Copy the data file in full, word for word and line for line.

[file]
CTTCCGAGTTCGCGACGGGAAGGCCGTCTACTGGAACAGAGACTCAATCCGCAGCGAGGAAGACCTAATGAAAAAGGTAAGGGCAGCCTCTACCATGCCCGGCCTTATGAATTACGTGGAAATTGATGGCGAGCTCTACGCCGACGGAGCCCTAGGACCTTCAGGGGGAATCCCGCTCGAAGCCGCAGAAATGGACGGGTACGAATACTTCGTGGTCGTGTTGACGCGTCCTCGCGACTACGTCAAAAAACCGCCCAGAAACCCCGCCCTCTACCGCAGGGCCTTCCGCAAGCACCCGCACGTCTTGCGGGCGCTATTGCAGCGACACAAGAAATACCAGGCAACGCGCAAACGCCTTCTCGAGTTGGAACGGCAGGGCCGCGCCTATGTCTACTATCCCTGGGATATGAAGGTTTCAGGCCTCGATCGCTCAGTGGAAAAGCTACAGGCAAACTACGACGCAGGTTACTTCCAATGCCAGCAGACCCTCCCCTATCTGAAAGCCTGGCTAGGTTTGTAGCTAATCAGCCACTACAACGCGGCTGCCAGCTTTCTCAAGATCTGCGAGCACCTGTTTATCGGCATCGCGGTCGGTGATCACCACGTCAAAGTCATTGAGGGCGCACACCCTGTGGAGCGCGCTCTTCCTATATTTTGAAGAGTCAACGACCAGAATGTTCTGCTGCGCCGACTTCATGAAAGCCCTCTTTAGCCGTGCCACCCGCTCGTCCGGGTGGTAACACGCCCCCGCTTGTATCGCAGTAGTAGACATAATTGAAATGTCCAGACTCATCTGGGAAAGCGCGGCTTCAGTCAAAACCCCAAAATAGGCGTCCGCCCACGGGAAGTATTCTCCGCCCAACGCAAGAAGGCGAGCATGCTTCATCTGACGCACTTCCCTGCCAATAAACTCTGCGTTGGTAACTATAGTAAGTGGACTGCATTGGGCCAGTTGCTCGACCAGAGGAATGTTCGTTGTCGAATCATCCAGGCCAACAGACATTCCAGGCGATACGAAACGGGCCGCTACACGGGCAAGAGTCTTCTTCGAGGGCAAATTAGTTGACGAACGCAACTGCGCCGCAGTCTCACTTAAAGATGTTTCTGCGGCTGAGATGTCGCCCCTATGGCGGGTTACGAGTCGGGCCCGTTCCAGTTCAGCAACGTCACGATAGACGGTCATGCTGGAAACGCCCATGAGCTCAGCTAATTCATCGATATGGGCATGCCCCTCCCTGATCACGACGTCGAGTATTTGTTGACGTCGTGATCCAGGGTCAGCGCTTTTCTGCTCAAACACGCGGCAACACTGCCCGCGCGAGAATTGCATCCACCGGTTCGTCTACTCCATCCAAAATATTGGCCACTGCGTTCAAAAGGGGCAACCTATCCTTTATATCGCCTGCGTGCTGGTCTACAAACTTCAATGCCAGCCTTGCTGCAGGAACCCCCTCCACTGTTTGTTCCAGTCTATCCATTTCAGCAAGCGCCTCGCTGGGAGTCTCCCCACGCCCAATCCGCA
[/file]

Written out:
CTTCCGAGTTCGCGACGGGAAGGCCGTCTACTGGAACAGAGACTCAATCCGCAGCGAGGAAGACCTAATGAAAAAGGTAAGGGCAGCCTCTACCATGCCCGGCCTTATGAATTACGTGGAAATTGATGGCGAGCTCTACGCCGACGGAGCCCTAGGACCTTCAGGGGGAATCCCGCTCGAAGCCGCAGAAATGGACGGGTACGAATACTTCGTGGTCGTGTTGACGCGTCCTCGCGACTACGTCAAAAAACCGCCCAGAAACCCCGCCCTCTACCGCAGGGCCTTCCGCAAGCACCCGCACGTCTTGCGGGCGCTATTGCAGCGACACAAGAAATACCAGGCAACGCGCAAACGCCTTCTCGAGTTGGAACGGCAGGGCCGCGCCTATGTCTACTATCCCTGGGATATGAAGGTTTCAGGCCTCGATCGCTCAGTGGAAAAGCTACAGGCAAACTACGACGCAGGTTACTTCCAATGCCAGCAGACCCTCCCCTATCTGAAAGCCTGGCTAGGTTTGTAGCTAATCAGCCACTACAACGCGGCTGCCAGCTTTCTCAAGATCTGCGAGCACCTGTTTATCGGCATCGCGGTCGGTGATCACCACGTCAAAGTCATTGAGGGCGCACACCCTGTGGAGCGCGCTCTTCCTATATTTTGAAGAGTCAACGACCAGAATGTTCTGCTGCGCCGACTTCATGAAAGCCCTCTTTAGCCGTGCCACCCGCTCGTCCGGGTGGTAACACGCCCCCGCTTGTATCGCAGTAGTAGACATAATTGAAATGTCCAGACTCATCTGGGAAAGCGCGGCTTCAGTCAAAACCCCAAAATAGGCGTCCGCCCACGGGAAGTATTCTCCGCCCAACGCAAGAAGGCGAGCATGCTTCATCTGACGCACTTCCCTGCCAATAAACTCTGCGTTGGTAACTATAGTAAGTGGACTGCATTGGGCCAGTTGCTCGACCAGAGGAATGTTCGTTGTCGAATCATCCAGGCCAACAGACATTCCAGGCGATACGAAACGGGCCGCTACACGGGCAAGAGTCTTCTTCGAGGGCAAATTAGTTGACGAACGCAACTGCGCCGCAGTCTCACTTAAAGATGTTTCTGCGGCTGAGATGTCGCCCCTATGGCGGGTTACGAGTCGGGCCCGTTCCAGTTCAGCAACGTCACGATAGACGGTCATGCTGGAAACGCCCATGAGCTCAGCTAATTCATCGATATGGGCATGCCCCTCCCTGATCACGACGTCGAGTATTTGTTGACGTCGTGATCCAGGGTCAGCGCTTTTCTGCTCAAACACGCGGCAACACTGCCCGCGCGAGAATTGCATCCACCGGTTCGTCTACTCCATCCAAAATATTGGCCACTGCGTTCAAAAGGGGCAACCTATCCTTTATATCGCCTGCGTGCTGGTCTACAAACTTCAATGCCAGCCTTGCTGCAGGAACCCCCTCCACTGTTTGTTCCAGTCTATCCATTTCAGCAAGCGCCTCGCTGGGAGTCTCCCCACGCCCAATCCGCA